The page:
Critical period hypothesis (2)


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This is the theory of Eric Lenneberg

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Critical period hypothesis (2)

  1. 1. Erika Panganiban BSED-ENG1221
  2. 2. • It is a “maturational time period during which some crucial experience will have its peak effect on development or learning, resulting in normal behavior attuned to the particular environment to which the organism has been exposed.”
  3. 3. • “Biologically determined period of life when language can be acquired more easily and beyond which time language is increasingly difficult to acquire.”
  4. 4. Eric Lenneberg “First language acquisition relies on brain plasticity and can no longer be accomplished once hemispheric development is complete. If language acquisition does not occur by puberty, some aspects of language can be learnt but full mastery cannot be achieved.” “Brain lateralization at puberty is the mechanism which closes down the brain’s ability to acquire language.”
  5. 5. • refers to changes in neural pathways and synapses which are due to changes in behavior, environment and neural processes, as well as changes resulting from bodily injury
  6. 6. • The longitudinal fissure separates the human brain into two distinct cerebral hemispheres, connected by the corpus callosum. The hemispheres exhibit strong, but not complete, billateral symmetry in both structure and function
  7. 7. • Lenneberg hypothesized in his book Biological Foundations of Language (1967) that: * Language acquisition is a biologically constrained learning * Normally acquired during a critical period (early life and puberty) * Outside this period, language acquired through a different learning process or with difficulty
  8. 8. His hypothesis was based on three groups of people: • People who had brain damage through accidents or diseases before puberty • Children with Down’s syndrome • “Wild children”
  9. 9. Johnson and Newport (1989) They performed a study on Chinese and Korean immigrants.  The subjects’ ages varied upon arrival in the US and the immigrants had to be targeting English as their second language. “The results of testing show a clear and strong relationship between age of acquisition and performance on the test of English grammar.”
  10. 10. • Beginning from 4-6 years, there is a gradual decline in language proficiency until it plateaus for adult learners • Learners exposed to the language in adulthood show lower performance than those who are exposed in early childhood • Critical period affects phonology, morphology and syntax, and not the vocabulary and semantic processing.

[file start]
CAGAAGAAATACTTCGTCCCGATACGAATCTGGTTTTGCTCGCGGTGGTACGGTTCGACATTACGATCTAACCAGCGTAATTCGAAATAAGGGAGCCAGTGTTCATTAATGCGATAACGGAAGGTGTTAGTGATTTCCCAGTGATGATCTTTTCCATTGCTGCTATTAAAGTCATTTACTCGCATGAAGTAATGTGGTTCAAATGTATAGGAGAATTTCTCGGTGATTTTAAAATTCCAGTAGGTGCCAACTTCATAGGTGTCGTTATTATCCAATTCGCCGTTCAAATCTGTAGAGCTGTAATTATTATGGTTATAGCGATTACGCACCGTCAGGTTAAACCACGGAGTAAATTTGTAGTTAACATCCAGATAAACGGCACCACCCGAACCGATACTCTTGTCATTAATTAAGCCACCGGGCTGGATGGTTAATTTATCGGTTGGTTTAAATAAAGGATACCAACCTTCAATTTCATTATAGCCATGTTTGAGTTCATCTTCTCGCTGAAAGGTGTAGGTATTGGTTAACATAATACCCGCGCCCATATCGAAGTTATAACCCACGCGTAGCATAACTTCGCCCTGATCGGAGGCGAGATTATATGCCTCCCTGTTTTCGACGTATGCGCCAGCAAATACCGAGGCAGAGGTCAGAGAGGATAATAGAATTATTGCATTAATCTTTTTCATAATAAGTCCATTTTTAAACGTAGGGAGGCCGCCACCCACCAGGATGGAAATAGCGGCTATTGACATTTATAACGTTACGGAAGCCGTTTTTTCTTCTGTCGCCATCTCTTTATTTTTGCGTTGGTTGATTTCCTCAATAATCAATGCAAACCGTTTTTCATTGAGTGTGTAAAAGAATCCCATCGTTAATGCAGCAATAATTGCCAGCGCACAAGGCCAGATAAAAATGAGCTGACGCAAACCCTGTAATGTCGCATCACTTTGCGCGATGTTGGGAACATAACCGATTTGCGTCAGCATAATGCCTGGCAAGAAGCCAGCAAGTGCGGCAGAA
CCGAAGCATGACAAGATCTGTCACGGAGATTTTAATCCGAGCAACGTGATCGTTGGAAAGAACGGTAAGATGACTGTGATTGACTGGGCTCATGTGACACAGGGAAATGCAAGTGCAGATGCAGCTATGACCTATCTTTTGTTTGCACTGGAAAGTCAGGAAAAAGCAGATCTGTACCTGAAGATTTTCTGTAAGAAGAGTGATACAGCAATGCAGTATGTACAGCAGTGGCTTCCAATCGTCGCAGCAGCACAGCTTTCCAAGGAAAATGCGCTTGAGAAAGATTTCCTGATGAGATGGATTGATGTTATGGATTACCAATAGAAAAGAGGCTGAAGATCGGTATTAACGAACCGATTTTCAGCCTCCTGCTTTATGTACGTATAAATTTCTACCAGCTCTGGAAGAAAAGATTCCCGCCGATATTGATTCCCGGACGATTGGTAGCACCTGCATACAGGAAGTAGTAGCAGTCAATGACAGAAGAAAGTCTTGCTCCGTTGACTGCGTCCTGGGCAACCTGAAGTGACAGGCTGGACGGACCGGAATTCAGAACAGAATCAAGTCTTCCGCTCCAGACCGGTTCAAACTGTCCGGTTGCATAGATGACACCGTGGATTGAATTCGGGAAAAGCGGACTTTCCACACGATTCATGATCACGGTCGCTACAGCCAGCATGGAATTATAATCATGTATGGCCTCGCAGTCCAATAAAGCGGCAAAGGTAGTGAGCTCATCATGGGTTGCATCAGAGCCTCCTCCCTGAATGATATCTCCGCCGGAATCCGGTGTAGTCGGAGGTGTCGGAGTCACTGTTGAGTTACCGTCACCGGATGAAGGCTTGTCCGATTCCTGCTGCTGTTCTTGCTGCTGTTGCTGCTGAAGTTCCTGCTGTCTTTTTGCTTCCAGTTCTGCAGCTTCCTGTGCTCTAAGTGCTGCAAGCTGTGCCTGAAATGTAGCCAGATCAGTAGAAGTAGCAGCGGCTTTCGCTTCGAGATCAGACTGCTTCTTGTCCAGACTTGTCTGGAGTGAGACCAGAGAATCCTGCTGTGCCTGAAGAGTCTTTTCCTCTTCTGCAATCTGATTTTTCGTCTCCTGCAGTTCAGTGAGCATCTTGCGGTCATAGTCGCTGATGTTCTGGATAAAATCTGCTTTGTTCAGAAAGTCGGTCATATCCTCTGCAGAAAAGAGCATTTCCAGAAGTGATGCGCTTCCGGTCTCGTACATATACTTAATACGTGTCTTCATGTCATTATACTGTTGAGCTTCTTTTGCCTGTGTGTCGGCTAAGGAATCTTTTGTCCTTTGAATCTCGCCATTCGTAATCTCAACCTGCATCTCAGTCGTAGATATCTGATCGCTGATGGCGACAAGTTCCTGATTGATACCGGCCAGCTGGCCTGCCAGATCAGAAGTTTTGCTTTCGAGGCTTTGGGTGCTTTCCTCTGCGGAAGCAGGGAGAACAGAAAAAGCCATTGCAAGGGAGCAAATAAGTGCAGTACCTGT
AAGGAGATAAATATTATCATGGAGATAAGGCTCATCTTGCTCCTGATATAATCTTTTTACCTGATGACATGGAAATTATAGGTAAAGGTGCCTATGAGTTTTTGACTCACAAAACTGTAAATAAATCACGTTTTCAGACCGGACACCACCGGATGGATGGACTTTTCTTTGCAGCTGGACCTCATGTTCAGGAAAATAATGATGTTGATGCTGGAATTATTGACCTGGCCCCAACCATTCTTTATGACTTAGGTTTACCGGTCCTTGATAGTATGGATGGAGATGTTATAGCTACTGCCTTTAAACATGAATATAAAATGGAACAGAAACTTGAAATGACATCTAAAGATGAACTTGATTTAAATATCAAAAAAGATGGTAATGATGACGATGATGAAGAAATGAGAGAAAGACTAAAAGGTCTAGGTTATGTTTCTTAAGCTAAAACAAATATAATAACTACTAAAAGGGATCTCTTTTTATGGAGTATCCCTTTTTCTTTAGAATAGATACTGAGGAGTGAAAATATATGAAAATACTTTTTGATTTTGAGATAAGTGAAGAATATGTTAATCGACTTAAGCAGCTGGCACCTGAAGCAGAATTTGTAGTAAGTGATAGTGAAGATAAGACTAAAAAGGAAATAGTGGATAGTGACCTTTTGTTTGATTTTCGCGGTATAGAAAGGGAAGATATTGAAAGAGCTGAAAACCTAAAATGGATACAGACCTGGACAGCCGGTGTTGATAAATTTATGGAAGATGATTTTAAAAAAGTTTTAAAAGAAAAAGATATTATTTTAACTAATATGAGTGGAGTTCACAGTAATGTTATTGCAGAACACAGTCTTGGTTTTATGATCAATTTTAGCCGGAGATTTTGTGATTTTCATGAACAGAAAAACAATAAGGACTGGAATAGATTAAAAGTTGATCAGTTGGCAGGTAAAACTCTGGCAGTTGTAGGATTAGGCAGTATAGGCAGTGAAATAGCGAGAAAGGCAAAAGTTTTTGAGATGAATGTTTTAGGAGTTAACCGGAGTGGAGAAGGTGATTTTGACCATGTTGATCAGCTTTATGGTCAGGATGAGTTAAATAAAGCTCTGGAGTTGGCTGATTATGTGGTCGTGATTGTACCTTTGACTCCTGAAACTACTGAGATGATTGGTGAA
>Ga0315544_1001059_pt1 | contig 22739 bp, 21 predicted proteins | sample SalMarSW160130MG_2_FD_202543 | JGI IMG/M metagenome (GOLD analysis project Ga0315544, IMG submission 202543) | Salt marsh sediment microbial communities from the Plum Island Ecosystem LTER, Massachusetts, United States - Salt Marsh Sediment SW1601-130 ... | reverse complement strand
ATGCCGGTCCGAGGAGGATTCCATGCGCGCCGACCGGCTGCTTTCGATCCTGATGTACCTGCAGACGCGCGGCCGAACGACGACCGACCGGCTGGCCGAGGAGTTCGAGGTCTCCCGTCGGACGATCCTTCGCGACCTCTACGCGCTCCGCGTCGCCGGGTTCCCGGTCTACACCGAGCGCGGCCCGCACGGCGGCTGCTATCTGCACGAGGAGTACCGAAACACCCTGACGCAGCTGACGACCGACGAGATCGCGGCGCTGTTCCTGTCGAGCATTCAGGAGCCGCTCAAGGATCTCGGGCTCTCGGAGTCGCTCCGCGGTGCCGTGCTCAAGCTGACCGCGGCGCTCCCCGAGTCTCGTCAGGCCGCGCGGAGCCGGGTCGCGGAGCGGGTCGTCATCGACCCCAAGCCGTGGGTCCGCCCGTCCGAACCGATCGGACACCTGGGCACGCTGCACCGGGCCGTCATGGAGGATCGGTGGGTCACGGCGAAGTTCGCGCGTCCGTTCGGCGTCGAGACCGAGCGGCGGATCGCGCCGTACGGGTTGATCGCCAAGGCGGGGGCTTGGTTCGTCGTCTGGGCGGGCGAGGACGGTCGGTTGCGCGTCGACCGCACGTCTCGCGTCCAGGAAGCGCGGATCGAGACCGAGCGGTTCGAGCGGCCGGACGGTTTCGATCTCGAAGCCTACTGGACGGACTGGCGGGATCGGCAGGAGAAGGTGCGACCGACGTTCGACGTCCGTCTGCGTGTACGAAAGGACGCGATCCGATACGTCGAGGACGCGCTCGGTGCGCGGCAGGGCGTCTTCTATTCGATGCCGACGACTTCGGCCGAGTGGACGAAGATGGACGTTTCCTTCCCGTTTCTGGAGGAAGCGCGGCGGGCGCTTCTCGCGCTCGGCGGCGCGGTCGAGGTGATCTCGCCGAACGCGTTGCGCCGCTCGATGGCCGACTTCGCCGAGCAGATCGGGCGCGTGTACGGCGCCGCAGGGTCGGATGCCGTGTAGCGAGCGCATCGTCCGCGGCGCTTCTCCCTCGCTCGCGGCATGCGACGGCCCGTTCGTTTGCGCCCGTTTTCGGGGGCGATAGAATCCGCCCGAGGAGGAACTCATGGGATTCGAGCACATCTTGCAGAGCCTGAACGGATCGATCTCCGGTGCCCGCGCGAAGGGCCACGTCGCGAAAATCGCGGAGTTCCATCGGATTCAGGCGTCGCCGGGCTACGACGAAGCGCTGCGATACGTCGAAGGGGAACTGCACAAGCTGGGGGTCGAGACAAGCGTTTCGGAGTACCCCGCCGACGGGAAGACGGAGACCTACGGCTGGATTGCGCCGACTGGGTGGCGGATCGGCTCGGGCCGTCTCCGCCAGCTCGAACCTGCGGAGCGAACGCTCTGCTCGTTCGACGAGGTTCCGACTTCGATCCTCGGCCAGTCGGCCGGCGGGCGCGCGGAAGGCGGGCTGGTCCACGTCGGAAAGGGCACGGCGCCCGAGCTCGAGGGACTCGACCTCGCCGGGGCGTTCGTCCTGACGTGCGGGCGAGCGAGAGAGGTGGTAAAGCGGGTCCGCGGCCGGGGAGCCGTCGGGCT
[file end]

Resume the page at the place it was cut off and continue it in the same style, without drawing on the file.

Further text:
11. 11. Bialystok & Hakuta, 1999 “There is much more than simple transfer from L1 to L2 going on and that indeed there is some sort of reenactment of the L1 acquisition process at work.”
  13. 13. Genie was a 13-year-old victim of lifelong child abuse. She had been kept strapped to a potty chair and wearing diapers. She appeared to be entirely without language when she was found at her age of 13. Her father had judged her retarded at birth and had chosen to isolate her, and so she had remained until her discovery.
  14. 14. Isabelle, a girl who was incarcerated with her deaf-mute mother until the age of six and a half (pre-pubescent). She also had no language skill, but unlike Genie, she quickly acquired normal language abilities through systematic specialist training.
  15. 15. Critical Period Hypothesis Neurobiological Considerations Cognitive Considerations Affective Considerations Linguistic Considerations
  16. 16. Hemispheric Lateralization  As the brain matures, certain functions are assigned to either left or right hemisphere
  17. 17. Lenneberg (1967) begins at around 2 and is completed around puberty Geschwind (1970) Is completed much earlier Krashen (1973) Scovel (1984) Is completed at 5 years old emerges at birth is evident at 5 is completed at around puberty
  18. 18. Right hemispheric participation L2 learners, particularly adults, might benefit from more encouragement of right-brain activity in classroom context.
  19. 19. • Egocentricity • Attitudes • Peer pressure
  20. 20. • Very young children are highly egocentric, they see the world as revolving around them. • As they get older, they become more aware of themselves as separate entities from the world, and they become more conscious of themselves as they seek to define and understand their self-identity. • Gradually, they develop inhibitions about this self-identity. They become afraid of exposing their self-doubt.
  21. 21. • Thinking only of oneself, without the regards or feelings of others
  22. 22. • Negative attitudes can affect success in language learning. • Very young children are not developed cognitively to have “attitudes’ towards races, cultures, languages, ethnic groups, etc. Thus, they have no problem learning a second language. A study shows that “children who are transported from Montreal to Berlin will rapidly learn German no matter what they think of the Germans”.
  23. 23. • Peer pressure children encounter in second language learning situations is stronger than that experienced by adults. • Adults are more tolerant of errors in speech, and thus are more easily excused. This may encourage adult learners to “get by’’ as long as they are understood. • Children are harsher critics of one another’s actions and words, which may push them to try harder in perfecting their second language.
  24. 24. • Bilingualism Code-switching • Interference between L1 and L2 Solid foundation of L1 • Order of acquisition Creative construction process
  25. 25. • • •